Monday, May 20, 2013

Car-free by choice

Almost seven years ago, I made the decision to not repair my car again. It was parked for almost year. Some time during that year it was either stolen or towed by my complex management. Don't know because I parked the car in a back parking space on the other side of the complex because we weren't suppose to have inoperable cars sitting on the property. Bad tenant, I know.

During that time I was taking the bus to work, and everywhere else we went was within walking distance or short bus ride. I'm really fortunate. In our area we have reliable public transportation. My doctor, gym, vet, movies, restaurants and grocer are within a three mile radius. After a while, I simply didn't think about replacing my car. For one thing, the walking was an easy way to get in exercise without it feeling like a chore and frankly all that walking meant having an observer's point of view of how people drive these days. The most alarming observation was the impression that every other driver was multitasking with a phone while steering a multiple ton vehicle. And don't let me get started on drivers' behavior toward pedestrians. In my experience drivers expect me yield the right of way to them. Really? You can't wait until I'm across the street before you turn and don't you know crosswalk lines are there for a reason? Ask me how many times a driver has had the deer in the headlights moment while turning his car and just missing me because I was paying attention.

I digress. By the time I could comfortably purchase another car, I didn't want one. I didn't want the expense (gas, insurance, maintaining it), didn't want the stress (not many happy, smiling drivers pass me while I'm walking) and I wasn't keen on the idea of sharing the road with a bunch of folks who have seem to have forgotten that when you're driving, your focus should be on, well driving. I don't miss the stress (can you say road rage, the other drivers') and to drive the a final point home (like that segue?) not driving means reducing my carbon footprint and that matters to me.

While I recently made a commitment to creating a minimalist lifestyle for me and hoping to convert my family, too, I was encouraged by the fact that in some areas we were already moving in that direction. Today I'm happily bus commuting to my third job since letting go of my car. I work 30-32 hours a week. I had a choice when I hired to take permanent part-time or temporary full-time with a chance at a permanent placement. I opted for part-time. It was a good fit for us in part because we didn't have the expense of a car.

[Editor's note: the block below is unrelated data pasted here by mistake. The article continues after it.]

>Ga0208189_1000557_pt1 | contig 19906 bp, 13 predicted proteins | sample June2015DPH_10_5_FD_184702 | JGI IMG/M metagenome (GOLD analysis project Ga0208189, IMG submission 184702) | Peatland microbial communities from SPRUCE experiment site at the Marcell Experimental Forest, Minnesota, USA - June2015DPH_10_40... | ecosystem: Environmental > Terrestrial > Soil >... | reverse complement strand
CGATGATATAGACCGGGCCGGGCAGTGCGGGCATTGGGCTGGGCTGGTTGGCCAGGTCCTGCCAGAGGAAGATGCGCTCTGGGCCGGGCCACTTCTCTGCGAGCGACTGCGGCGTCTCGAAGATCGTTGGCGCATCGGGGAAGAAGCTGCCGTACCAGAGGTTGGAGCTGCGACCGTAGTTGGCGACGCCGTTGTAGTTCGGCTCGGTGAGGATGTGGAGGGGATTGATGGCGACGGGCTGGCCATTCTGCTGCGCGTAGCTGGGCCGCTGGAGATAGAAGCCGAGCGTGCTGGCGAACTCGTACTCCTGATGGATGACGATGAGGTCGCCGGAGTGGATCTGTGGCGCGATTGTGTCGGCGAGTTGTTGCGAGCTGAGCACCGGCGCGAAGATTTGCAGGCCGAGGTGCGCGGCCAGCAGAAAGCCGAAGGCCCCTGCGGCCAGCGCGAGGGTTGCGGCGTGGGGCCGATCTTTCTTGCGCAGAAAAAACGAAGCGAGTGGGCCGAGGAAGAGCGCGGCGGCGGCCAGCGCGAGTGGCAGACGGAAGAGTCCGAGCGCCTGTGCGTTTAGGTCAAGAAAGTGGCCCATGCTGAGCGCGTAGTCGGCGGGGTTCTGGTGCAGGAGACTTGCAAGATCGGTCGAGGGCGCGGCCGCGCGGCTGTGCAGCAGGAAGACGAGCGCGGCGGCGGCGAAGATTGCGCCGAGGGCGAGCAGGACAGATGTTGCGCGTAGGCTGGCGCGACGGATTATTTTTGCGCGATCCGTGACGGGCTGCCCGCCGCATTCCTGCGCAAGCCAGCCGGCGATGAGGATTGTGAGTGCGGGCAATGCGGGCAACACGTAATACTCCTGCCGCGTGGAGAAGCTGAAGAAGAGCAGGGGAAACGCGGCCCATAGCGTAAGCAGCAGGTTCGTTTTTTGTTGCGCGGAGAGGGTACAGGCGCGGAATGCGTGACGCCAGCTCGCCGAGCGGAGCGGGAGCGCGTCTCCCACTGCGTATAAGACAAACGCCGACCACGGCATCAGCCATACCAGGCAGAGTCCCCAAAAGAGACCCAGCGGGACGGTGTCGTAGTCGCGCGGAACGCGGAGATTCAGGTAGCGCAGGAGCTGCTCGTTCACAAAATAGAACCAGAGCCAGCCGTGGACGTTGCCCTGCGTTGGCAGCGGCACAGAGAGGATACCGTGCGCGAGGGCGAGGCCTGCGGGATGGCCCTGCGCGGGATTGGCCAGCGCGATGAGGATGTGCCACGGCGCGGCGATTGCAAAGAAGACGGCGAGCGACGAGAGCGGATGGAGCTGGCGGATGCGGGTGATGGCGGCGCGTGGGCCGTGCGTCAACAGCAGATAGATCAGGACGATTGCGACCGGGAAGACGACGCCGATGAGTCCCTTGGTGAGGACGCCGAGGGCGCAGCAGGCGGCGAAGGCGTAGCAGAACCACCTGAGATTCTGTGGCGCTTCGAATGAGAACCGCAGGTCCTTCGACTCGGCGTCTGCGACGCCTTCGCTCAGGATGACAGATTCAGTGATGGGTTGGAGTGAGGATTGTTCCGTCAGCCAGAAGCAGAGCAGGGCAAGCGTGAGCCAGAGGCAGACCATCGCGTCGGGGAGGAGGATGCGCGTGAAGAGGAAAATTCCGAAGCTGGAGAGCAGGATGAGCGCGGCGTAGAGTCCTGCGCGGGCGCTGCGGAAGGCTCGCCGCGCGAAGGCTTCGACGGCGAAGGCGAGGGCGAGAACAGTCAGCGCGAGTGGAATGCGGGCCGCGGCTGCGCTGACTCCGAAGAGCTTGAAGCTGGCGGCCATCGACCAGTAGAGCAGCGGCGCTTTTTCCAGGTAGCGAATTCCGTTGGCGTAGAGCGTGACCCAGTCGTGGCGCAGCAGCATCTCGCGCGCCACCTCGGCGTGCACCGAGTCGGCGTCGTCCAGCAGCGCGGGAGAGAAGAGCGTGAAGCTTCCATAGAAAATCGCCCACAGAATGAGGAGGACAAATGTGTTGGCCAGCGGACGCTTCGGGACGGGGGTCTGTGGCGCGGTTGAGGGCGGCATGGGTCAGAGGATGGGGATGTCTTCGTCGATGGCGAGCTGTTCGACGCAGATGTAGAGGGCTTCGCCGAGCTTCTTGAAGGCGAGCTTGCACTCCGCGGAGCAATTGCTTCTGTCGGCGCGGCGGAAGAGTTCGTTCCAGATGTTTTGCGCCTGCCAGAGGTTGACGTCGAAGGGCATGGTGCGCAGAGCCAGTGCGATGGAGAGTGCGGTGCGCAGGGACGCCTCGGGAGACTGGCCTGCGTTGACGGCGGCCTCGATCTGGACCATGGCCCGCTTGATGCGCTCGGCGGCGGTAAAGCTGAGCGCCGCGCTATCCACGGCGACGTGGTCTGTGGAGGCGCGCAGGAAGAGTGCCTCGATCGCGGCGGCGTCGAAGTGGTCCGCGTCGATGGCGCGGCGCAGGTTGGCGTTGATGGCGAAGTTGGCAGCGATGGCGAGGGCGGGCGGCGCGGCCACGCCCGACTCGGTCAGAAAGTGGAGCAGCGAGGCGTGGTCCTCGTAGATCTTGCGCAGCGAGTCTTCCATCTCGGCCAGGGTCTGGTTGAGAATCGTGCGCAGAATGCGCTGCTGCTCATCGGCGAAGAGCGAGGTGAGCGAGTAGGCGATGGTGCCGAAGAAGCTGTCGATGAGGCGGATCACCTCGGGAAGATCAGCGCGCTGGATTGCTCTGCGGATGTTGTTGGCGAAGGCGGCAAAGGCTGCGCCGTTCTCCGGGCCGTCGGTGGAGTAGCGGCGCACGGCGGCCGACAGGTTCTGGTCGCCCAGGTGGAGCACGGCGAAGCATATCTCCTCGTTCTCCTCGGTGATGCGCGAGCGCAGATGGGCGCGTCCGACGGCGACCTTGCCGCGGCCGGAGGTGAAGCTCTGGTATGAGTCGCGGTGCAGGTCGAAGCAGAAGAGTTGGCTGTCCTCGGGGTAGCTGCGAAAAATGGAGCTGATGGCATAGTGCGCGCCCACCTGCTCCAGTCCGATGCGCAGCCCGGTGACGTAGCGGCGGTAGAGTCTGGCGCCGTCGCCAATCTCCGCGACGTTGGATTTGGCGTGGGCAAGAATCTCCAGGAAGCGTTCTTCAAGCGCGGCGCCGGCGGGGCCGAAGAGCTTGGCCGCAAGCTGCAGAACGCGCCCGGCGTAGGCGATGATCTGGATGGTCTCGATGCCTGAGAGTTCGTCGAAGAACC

The older I get, the stingier I'm getting with my time. Another reason why minimalism appeals to me. I want my time. You can't buy back time.

If you had the option, would you give up your car? If you don't drive, do you get startled looks and questioned how could you live without a car?

Wishing you a great week. Be well.


  1. My daughter would love your ways, LaTonya.
    She would do the same with her car.
    I don't know how many she has killed.

    I came to answer your nice comment on my Sun/Mon post. I will look for another blog you might have that was linked to OSI or Monday Toads.

    Either way or if now, thank you very much for your peeking in on my poem blog. I am very sorry for being so late in returning your comment.

  2. Jim, thanks for looking around. Your post here suggest you took time to explore and that is very much appreciated. You are worth the weight.

    Everyone can't go without a car and I acknowledge I am lucky. Hope your daughter finds greater awareness with her driving and those impacted by it. Be well.

    Thank you.

  3. Greetings from Colorado! I'm bored to death at work so I decided to browse your blog on my iphone during lunch break. I love the info you provide here and can't wait to take a look when
    I get home. I'm shocked at how fast your blog loaded on my mobile .. I'm not even using WIFI, just 3G .

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